Reviews

‘Honoured that you are writing my father’s biography’ the late Tony Benn, ‘...wonderfully written’ Hilary Benn

‘Sparkles with fascinating detail…a remarkable story of Liberal and Labour politics in the first half of the twentieth century.’ Michael Crick, Political Correspondent, Channel 4 News

‘Casts much light both on the evolution of British radicalism, and on the legacy which he bequeathed to his son, Tony. Professor Vernon Bogdanor, King's College, London

‘Brilliant biography…wonderful reading about the father and...discovering more about the son.’ Steve Richards of The Independent

‘Well-written and carefully researched, this fascinating biography brings to life a major figure in British political history…an excellent job of weaving together the strands of a complex life…as well as filling in the background of the Benn family’ Richard Doherty, military historian
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Saturday, 17 November 2012

Why low turnout for PCC elections may be good for democracy

I have written before (see post for 7 October) about the loosening grip which the main political parties have over voters. This trend was highlighted in the low turnout and the election of independent police commissioners and an independent mayor in Bristol this week.


Declining party membership, financial problems, new (cheaper) media and lack of distinctive policies all threaten the dominance of the established parties. Protest votes have largely deserted the Liberal Democrats now that they are in government.  Newer parties such as UKIP and Respect have been picking up protest votes, but there are already signs that these newer recipients of the protest votes are themselves unstable and liable to fragment (see my post for 23 October).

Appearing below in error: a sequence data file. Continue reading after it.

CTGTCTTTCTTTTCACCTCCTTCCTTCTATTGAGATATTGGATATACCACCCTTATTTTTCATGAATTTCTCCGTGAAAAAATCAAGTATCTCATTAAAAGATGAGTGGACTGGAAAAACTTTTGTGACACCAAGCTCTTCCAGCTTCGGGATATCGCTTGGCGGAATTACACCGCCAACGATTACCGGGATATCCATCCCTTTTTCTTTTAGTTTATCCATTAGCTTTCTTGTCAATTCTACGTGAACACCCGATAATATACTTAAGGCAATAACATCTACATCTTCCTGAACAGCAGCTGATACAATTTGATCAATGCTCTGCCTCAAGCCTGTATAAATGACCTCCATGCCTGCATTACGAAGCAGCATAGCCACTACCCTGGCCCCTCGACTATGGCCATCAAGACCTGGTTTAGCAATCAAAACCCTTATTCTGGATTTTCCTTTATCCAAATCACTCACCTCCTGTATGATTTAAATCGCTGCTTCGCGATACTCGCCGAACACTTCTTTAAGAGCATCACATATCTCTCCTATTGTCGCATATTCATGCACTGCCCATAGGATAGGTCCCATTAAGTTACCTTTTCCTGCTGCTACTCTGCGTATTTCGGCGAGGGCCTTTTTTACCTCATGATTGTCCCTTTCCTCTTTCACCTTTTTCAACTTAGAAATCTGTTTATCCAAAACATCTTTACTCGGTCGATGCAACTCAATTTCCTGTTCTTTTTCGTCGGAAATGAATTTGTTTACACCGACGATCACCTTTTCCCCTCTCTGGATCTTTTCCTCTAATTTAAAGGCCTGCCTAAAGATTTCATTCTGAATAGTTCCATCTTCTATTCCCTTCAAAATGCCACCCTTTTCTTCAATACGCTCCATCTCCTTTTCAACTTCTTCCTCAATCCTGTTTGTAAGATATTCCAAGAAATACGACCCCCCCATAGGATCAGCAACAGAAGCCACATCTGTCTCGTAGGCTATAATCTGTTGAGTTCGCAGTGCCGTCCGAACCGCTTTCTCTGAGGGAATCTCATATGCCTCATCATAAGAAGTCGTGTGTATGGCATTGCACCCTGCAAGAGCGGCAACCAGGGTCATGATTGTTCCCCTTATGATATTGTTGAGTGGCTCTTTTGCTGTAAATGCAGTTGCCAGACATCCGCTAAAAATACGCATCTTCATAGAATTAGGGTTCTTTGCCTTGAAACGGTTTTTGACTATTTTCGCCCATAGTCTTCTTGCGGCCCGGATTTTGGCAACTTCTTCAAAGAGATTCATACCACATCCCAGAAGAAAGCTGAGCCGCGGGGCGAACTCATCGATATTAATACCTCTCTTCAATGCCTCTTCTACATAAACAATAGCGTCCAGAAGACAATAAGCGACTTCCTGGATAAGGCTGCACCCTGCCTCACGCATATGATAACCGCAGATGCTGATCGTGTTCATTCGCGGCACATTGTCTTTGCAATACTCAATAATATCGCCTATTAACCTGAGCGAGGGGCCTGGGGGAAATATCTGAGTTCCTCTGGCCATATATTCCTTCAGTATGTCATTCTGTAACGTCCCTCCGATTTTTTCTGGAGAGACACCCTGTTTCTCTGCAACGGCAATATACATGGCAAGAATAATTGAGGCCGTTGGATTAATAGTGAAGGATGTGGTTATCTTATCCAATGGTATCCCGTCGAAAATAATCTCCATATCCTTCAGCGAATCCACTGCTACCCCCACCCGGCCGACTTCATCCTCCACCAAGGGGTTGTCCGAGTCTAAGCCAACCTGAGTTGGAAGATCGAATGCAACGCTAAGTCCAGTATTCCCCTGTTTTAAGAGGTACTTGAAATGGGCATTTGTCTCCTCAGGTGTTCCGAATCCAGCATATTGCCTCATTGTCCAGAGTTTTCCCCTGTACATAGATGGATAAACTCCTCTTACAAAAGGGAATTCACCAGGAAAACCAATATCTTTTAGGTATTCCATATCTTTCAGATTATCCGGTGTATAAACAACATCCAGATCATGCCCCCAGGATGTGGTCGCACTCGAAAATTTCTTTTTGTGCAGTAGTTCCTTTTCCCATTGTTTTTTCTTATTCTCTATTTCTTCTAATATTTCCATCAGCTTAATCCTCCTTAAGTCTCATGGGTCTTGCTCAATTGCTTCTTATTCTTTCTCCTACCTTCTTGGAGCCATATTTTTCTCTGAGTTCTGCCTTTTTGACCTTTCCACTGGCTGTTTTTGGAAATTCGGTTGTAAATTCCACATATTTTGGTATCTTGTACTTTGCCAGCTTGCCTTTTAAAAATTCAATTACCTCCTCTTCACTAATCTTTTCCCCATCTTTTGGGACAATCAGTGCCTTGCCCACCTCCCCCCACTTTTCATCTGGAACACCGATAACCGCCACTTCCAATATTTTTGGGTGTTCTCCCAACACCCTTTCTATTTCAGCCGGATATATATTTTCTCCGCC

How can any of this be good news for democracy? 

The quality and quantity of candidates may (I only say ‘may’) improve. Good candidates, who would not want to stand under a party label, may be attracted to put themselves forward for election as independents, if they see other independents being elected.

Voters may be less likely to see contests as foregone conclusions and be tempted to vote for independent candidates. More genuine competition for seats may improve democracy. The fragmentation of power may also result in parties and individuals learning to work together across party boundaries. This may ultimately be good news for democracy, if not for the political parties.

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